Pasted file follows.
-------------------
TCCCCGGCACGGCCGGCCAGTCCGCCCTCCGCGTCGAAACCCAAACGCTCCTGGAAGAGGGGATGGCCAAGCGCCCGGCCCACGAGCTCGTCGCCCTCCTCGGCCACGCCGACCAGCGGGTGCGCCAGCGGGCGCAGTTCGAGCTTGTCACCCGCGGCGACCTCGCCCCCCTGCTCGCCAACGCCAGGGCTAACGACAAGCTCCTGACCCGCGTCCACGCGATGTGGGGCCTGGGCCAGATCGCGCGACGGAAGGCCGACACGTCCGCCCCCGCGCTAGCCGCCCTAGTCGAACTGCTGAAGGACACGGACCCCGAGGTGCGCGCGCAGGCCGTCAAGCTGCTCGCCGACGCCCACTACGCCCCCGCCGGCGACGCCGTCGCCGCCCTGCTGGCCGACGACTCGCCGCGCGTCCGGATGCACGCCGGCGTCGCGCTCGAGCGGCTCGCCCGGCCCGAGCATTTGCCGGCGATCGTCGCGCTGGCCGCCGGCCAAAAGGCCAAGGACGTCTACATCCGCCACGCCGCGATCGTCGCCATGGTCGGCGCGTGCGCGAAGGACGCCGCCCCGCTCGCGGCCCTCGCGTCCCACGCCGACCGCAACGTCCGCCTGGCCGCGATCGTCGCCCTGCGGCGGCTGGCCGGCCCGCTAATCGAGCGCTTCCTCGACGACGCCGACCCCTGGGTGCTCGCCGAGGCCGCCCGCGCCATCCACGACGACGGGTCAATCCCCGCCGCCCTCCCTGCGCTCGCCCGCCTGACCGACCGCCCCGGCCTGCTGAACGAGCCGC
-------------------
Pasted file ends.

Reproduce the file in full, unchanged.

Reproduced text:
TCCCCGGCACGGCCGGCCAGTCCGCCCTCCGCGTCGAAACCCAAACGCTCCTGGAAGAGGGGATGGCCAAGCGCCCGGCCCACGAGCTCGTCGCCCTCCTCGGCCACGCCGACCAGCGGGTGCGCCAGCGGGCGCAGTTCGAGCTTGTCACCCGCGGCGACCTCGCCCCCCTGCTCGCCAACGCCAGGGCTAACGACAAGCTCCTGACCCGCGTCCACGCGATGTGGGGCCTGGGCCAGATCGCGCGACGGAAGGCCGACACGTCCGCCCCCGCGCTAGCCGCCCTAGTCGAACTGCTGAAGGACACGGACCCCGAGGTGCGCGCGCAGGCCGTCAAGCTGCTCGCCGACGCCCACTACGCCCCCGCCGGCGACGCCGTCGCCGCCCTGCTGGCCGACGACTCGCCGCGCGTCCGGATGCACGCCGGCGTCGCGCTCGAGCGGCTCGCCCGGCCCGAGCATTTGCCGGCGATCGTCGCGCTGGCCGCCGGCCAAAAGGCCAAGGACGTCTACATCCGCCACGCCGCGATCGTCGCCATGGTCGGCGCGTGCGCGAAGGACGCCGCCCCGCTCGCGGCCCTCGCGTCCCACGCCGACCGCAACGTCCGCCTGGCCGCGATCGTCGCCCTGCGGCGGCTGGCCGGCCCGCTAATCGAGCGCTTCCTCGACGACGCCGACCCCTGGGTGCTCGCCGAGGCCGCCCGCGCCATCCACGACGACGGGTCAATCCCCGCCGCCCTCCCTGCGCTCGCCCGCCTGACCGACCGCCCCGGCCTGCTGAACGAGCCGC